I’ve installed PostgreSQL 9.3 on Centos 7. After installing I could start the system service and login to psql. I want to move the PGDATA folder to another partition, so I tried several things to change DATADIR.
I copied the
/var/lib/pgsql/data folder to
/postgresdata/data, then created a symlink:
systemctl stop postgresql cp -rp /var/lib/pgsql/data /postgresdata/data mv /var/lib/pgsql/data /var/lib/pgsql/data.old ln -s /postgresdata/data /var/lib/pgsql/data systemctl start postgresql
/postgresdata/ is set to 700 and owner postgres.
This results in the following error:
Job for postgresql.service failed because the control process exited with error code. See “systemctl status postgresql.service” and “journalctl -xe” for details.
I tried two other methods as well, both resulting in the same error:
Method 1: Change postgresql.conf
data_directory = '/postgresdata/data'
Method 2: Change the system service setting:
# Environment=PGDATA=/var/lib/pgsql/data Environment=PGDATA=/postgresdata/data
Both result in the same error.
When I run
journalctl -xe I get this:
-- Unit postgresql.service has begun starting up. apr 25 15:08:03 srv001 pg_ctl: FATAL: could not open file "/postgresdata/data/PG_VERSION": Permission denied apr 25 15:08:04 srv001 systemd: postgresql.service: control process exited, code=exited status=1 apr 25 15:08:04 srv001 pg_ctl: pg_ctl: could not start server apr 25 15:08:04 srv001 pg_ctl: Examine the log output. apr 25 15:08:04 srv001 systemd: Failed to start PostgreSQL database server. -- Subject: Unit postgresql.service has failed -- Defined-By: systemd -- Unit postgresql.service has failed.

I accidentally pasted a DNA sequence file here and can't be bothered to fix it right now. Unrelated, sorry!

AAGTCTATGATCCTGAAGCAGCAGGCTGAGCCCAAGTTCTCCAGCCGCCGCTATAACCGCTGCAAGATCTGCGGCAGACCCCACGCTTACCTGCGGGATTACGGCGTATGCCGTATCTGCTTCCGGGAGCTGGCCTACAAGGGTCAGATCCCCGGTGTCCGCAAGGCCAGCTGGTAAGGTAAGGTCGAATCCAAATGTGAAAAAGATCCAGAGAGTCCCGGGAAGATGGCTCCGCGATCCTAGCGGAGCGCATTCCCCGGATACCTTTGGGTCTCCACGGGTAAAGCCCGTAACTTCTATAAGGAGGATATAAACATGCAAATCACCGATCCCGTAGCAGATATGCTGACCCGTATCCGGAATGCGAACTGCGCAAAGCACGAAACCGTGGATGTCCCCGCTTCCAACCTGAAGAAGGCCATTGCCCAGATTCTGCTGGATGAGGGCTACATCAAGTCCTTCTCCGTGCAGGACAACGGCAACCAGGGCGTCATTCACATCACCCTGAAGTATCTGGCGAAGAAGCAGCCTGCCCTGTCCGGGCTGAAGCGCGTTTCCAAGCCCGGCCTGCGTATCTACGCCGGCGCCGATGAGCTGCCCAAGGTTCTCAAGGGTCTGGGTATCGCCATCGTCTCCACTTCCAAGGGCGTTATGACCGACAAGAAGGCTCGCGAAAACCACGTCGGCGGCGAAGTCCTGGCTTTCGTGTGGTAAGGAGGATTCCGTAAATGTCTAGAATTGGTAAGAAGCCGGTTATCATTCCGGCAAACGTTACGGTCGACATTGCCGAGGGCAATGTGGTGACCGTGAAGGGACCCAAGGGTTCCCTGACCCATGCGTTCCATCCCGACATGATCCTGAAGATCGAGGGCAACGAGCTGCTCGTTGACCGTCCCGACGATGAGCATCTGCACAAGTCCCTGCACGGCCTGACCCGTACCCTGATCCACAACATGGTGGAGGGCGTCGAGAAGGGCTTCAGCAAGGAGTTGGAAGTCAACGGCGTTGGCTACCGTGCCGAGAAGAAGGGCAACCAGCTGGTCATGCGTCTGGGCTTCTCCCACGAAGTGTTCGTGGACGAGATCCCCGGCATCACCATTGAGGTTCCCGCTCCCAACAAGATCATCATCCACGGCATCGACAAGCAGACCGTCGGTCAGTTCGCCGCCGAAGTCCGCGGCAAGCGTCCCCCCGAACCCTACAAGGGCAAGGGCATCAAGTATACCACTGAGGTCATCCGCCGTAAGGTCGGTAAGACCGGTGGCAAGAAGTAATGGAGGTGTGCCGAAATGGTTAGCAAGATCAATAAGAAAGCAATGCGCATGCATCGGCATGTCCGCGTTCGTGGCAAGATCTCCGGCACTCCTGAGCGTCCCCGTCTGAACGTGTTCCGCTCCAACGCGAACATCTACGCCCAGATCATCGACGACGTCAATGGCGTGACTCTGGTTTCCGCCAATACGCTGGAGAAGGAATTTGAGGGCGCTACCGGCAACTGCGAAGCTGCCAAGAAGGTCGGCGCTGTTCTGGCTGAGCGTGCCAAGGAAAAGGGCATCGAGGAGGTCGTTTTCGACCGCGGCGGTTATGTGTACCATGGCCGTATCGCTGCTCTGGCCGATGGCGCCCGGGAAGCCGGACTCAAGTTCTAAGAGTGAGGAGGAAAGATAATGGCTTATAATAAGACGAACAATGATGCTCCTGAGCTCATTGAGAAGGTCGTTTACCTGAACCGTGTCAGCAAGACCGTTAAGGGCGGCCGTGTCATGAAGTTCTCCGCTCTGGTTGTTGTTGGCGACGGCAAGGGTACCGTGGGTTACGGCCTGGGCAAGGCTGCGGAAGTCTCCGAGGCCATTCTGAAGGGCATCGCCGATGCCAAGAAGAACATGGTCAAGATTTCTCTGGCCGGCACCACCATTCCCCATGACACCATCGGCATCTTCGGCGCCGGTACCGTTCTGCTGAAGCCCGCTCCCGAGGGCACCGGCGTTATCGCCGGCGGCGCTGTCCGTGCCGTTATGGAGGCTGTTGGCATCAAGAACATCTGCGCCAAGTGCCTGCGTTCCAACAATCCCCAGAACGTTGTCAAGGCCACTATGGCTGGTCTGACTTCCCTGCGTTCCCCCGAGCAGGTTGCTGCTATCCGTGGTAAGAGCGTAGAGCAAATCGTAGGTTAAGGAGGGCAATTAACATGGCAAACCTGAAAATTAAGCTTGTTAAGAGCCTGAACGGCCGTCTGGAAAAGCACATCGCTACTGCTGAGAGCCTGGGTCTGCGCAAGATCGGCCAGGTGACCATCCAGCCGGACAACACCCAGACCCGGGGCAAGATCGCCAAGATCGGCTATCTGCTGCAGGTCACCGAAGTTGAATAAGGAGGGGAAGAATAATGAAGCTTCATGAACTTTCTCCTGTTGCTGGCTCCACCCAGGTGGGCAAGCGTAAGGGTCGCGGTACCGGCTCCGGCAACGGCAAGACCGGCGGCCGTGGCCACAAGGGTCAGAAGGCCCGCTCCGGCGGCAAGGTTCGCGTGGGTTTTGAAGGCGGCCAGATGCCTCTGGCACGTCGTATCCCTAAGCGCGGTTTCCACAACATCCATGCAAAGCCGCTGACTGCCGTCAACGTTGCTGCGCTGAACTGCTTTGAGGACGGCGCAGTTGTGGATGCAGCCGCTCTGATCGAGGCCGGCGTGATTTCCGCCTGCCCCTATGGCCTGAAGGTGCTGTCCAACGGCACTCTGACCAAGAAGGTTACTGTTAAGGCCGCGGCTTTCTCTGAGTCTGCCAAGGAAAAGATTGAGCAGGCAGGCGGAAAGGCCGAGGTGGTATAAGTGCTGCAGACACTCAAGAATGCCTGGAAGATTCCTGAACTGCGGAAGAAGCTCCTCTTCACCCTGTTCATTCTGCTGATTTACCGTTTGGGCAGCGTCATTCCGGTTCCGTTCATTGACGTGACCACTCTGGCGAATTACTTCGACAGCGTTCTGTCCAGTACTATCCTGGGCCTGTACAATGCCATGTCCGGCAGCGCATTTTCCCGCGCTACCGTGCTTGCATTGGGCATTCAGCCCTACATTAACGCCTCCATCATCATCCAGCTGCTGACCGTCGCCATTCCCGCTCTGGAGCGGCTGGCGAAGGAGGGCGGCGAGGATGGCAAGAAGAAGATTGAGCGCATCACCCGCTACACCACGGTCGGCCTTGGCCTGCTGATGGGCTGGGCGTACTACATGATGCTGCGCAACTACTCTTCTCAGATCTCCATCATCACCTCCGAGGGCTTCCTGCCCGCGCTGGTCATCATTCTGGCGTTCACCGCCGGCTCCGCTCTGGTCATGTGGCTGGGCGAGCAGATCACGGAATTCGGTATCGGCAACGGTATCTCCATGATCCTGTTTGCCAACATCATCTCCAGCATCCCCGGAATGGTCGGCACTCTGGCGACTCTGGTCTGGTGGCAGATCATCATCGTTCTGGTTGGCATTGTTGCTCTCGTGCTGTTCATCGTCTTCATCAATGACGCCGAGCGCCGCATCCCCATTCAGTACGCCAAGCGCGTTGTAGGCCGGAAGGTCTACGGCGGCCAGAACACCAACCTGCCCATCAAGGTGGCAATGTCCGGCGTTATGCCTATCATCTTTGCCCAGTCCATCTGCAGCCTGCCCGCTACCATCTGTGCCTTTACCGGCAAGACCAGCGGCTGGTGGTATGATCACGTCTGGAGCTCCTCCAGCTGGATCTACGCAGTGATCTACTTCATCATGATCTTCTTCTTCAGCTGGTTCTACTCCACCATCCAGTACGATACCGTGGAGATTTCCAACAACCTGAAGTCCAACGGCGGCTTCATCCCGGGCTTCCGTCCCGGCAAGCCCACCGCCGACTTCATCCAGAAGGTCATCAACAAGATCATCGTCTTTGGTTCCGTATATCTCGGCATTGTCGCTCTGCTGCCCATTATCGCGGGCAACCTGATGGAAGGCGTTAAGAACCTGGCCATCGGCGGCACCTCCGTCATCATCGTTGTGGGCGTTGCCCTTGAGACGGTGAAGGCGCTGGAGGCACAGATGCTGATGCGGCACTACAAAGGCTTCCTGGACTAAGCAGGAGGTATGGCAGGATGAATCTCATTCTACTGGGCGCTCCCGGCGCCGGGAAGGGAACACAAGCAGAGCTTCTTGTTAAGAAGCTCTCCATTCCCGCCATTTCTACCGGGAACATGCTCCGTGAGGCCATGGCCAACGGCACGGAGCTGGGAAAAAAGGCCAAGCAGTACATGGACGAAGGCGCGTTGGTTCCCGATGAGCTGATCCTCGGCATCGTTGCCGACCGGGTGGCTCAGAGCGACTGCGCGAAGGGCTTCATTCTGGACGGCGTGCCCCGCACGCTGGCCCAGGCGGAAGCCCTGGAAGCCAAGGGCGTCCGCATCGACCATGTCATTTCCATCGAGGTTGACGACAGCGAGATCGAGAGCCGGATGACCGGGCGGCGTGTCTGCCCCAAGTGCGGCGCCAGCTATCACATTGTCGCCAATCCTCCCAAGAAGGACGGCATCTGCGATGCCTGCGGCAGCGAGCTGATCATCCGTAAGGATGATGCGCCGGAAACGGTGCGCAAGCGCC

/postgresdata/data/PG_VERSION I see no problems with rights. They’re identical to the original it seems.
How can I move the data-folder for PostgreSQL on Centos 7?
The easiest thing to do is to mount your new disk at
/var/lib/pgsql and save yourself a lot of trouble. This way you don’t have to worry about altering SELinux policies or any of that.
If you insist on putting PostgreSQL’s data directory in an unexpected location, you can make SELinux work correctly by setting a new file context for the new directory structure that is equivalent to the existing one. For example:
semanage fcontext --add --equal /var/lib/pgsql /postgresdata
This causes security contexts under
/postgresdata to be applied as if they were under
/var/lib/pgsql. You can then fix the contexts of any existing files with
restorecon -rv /postgresdata
Be aware that people are not going to understand why you did this. That includes any admins that look at this server in the future, including yourself. There’s no need to use a nonstandard directory simply because you are using a new disk. Just mount the new storage at
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